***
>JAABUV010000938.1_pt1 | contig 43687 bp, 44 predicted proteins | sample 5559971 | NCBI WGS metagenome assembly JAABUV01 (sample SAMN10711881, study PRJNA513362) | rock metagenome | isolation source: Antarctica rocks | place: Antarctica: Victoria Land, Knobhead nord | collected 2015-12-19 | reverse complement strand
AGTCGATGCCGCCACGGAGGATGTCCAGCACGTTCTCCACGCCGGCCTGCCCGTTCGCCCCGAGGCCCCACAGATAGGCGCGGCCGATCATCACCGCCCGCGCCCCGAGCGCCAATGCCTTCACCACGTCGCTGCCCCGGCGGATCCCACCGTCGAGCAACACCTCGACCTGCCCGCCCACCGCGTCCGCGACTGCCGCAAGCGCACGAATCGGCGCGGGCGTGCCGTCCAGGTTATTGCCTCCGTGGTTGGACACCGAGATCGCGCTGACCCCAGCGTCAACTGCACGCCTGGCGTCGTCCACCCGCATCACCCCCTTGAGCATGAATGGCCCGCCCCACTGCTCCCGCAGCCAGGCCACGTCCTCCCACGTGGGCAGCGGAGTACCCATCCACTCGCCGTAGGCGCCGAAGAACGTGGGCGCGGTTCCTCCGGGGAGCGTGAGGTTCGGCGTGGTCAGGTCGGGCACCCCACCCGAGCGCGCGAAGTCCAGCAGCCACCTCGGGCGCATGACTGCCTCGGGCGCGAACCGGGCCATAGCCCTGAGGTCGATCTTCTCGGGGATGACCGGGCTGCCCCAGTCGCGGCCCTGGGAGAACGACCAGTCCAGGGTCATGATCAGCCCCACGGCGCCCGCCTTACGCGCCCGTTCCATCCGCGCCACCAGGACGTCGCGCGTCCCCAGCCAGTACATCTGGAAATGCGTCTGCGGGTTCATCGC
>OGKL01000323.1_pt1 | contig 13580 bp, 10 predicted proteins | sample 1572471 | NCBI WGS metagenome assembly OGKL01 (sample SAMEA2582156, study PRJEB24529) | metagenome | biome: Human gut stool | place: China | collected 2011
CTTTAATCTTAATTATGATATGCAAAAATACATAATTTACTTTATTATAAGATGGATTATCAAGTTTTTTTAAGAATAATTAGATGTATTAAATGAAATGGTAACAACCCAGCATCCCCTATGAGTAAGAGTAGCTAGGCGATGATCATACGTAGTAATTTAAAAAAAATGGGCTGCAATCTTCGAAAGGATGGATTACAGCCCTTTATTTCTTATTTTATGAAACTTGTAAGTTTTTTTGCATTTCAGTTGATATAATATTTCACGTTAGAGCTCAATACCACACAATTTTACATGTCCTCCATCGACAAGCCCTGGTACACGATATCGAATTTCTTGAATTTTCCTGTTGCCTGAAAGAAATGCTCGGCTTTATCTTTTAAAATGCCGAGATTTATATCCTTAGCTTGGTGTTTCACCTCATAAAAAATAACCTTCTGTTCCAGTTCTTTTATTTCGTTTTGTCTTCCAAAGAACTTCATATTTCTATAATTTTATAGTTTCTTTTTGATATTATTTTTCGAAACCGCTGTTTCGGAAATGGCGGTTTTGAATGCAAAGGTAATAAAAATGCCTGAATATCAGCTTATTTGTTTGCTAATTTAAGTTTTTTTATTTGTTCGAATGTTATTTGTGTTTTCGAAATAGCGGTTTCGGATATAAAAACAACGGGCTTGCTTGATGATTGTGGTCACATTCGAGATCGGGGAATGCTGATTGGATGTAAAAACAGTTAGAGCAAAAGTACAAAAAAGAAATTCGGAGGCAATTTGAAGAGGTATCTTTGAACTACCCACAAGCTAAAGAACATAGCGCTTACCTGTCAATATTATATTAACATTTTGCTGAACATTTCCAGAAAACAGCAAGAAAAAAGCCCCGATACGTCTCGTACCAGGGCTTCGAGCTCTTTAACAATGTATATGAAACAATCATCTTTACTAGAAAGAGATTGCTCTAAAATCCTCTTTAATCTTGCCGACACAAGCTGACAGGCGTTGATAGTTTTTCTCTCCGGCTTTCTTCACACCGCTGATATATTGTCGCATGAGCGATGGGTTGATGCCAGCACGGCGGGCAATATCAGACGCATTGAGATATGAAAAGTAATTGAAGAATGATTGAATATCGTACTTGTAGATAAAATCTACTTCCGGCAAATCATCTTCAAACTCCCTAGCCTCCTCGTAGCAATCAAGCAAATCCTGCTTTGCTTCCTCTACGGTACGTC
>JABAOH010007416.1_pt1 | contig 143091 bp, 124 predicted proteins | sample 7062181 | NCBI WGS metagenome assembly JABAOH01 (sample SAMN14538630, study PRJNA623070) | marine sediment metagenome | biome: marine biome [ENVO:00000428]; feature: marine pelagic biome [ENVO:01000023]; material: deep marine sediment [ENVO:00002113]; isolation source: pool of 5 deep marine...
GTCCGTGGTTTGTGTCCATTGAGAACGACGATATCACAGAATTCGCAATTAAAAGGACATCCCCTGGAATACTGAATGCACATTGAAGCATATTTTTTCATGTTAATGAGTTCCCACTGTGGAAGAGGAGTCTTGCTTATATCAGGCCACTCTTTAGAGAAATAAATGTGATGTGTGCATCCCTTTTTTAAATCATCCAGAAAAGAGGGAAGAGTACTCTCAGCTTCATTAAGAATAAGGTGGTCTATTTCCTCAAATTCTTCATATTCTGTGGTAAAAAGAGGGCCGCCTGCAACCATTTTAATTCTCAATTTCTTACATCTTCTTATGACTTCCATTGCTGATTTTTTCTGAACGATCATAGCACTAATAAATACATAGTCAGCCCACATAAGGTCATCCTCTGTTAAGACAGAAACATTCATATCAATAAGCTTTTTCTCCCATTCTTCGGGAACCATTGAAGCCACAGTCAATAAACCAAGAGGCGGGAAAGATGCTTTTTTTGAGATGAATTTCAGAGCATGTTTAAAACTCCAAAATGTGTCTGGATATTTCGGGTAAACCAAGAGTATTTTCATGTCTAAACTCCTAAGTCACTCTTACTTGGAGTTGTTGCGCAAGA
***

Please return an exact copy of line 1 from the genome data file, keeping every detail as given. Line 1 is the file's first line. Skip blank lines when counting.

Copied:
>JAABUV010000938.1_pt1 | contig 43687 bp, 44 predicted proteins | sample 5559971 | NCBI WGS metagenome assembly JAABUV01 (sample SAMN10711881, study PRJNA513362) | rock metagenome | isolation source: Antarctica rocks | place: Antarctica: Victoria Land, Knobhead nord | collected 2015-12-19 | reverse complement strand